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Clouds over crop area — Kharif sowing toll heaviest for soya

Harish Damodaran

The country may have to import substantial quantities of pulses and edible oils this year to meet its consumption requirement, which even in normal years exceeds indigenous output.

NEW DELHI, July 17

THE first indications of a drought-like situation developing in the country are available now, with the Agriculture Ministry admitting to a significant 40-50 per cent reduction in the area sown under kharif coarse cereals, oilseeds and pulses.

"If there are rains within a week or 10 days, there may still be scope for (further) sowing to take place. However, the crop productivity may not reach satisfactory levels'', the Ministry has said in its latest internal assessment carried out on Monday.

According to the Krishi Bhawan, the progressive acreage so far under kharif oilseeds has been just 44.7 lakh hectares, a 50.5 per cent decline over the corresponding last year's coverage of 90.3 lakh hectares. The normal area sown under kharif oilseeds is 155 lakh hectares, comprising mainly soyabean (64 lakh hectares) and groundnut (58 lakh hectares).

The drop is particularly sharp for soyabean, with the cumulative acreage so far touching 17.6 lakh hectares, as against last year's corresponding area of 50.9 lakh hectares. The Ministry fears that production of soyabean "may go down to an all-time low''. The fall in groundnut area has been less pronounced - from 27.9 lakh hectares to 20.3 lakh hectares - mainly because Gujarat (especially, the Saurashtra belt) has received good monsoon rains this time.

The situation is equally bleak in pulses, with the area covered so far being only 18 lakh hectares, against last year's corresponding level of 30.2 lakh hectares and the normal of 103 lakh hectares.

The upshot of this is that the country may have to import substantial quantities of pulses and edible oils this year to meet its consumption requirement, which even in normal years exceeds indigenous output. During 2001-02 (April-March), import of pulses hit a record 21.77 lakh tonnes (valued at Rs 3,155.66 crore), with edible oil imports amounting to 42.14 lakh tonnes (Rs 6,474.48 crore).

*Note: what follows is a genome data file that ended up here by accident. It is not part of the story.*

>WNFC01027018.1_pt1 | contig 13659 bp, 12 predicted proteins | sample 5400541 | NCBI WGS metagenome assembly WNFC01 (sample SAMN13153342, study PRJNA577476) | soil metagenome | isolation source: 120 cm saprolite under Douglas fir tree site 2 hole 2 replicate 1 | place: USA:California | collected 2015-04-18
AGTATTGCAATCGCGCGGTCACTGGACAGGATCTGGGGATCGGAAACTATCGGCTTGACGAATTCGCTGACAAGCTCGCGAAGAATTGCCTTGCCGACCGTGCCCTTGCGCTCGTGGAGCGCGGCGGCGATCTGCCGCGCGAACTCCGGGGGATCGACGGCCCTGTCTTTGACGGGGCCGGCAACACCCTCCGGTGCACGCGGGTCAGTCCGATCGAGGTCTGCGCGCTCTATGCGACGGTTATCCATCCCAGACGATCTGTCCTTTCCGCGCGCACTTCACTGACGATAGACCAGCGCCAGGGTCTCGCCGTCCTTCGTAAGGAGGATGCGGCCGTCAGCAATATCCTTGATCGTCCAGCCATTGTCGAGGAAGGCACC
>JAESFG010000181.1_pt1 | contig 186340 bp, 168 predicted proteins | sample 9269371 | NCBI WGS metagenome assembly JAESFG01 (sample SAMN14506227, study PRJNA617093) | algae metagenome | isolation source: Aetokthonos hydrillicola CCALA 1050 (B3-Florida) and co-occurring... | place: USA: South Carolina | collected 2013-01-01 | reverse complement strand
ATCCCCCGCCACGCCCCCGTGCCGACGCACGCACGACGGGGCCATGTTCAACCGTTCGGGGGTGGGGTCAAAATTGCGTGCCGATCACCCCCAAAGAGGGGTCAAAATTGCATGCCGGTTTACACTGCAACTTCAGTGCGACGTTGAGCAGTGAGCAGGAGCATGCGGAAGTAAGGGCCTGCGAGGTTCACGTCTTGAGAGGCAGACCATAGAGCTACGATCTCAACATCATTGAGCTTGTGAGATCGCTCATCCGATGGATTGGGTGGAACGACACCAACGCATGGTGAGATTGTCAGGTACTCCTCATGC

In the case of kharif coarse cereals, the total area covered so far, at 74.4 lakh hectares, has been 41 per cent below last year's corresponding coverage. The progressive acreage under maize (corn) has dropped from 32.6 lakh hectares to 19.1 lakh hectares, while falling from 32.3 lakh hectares to 20.2 lakh hectares for jowar and from 55.7 lakh hectares to 31.4 lakh hectares for bajra. The Ministry has said that in Rajasthan alone, only 16 lakh hectares have been covered under bajra, compared to last year's 30 lakh hectares, and this loss is "irreversible''.

The only crop that has not suffered a real acreage reduction is paddy, with the total reported area so far being 70.8 lakh hectares, which is marginally below last year's corresponding coverage of 71.8 lakh hectares. The normal area under kharif rice is 406 lakh hectares.

But experts say that the acreage levels in paddy may not reflect the real situation. Unlike other crops, the water requirement of paddy does not end just after sowing/transplanting. The crop has to be submerged up to 4-5 inches in water throughout its growth till the grain-filling stage.

In the absence of rains, farmers have to use tubewells (mostly run on diesel) to maintain the required water levels. This is a costly option, considering that a tractor typically consumes 2 litres of diesel for powering a tubewell every hour and it takes up to six hours to cover an acre. Even assuming that five such irrigations are undertaken to make up for inadequate rains, it would cost farmers an extra Rs 1,200 per acre at today's prices.

"But even if diesel is used, the groundwater levels are very low this year. As a result, most tubewells in Punjab are operating at 40-50 per cent efficiency'', Dr K.S. Aulakh, Vice-Chancellor, Punjab Agricultural University told Business Line.

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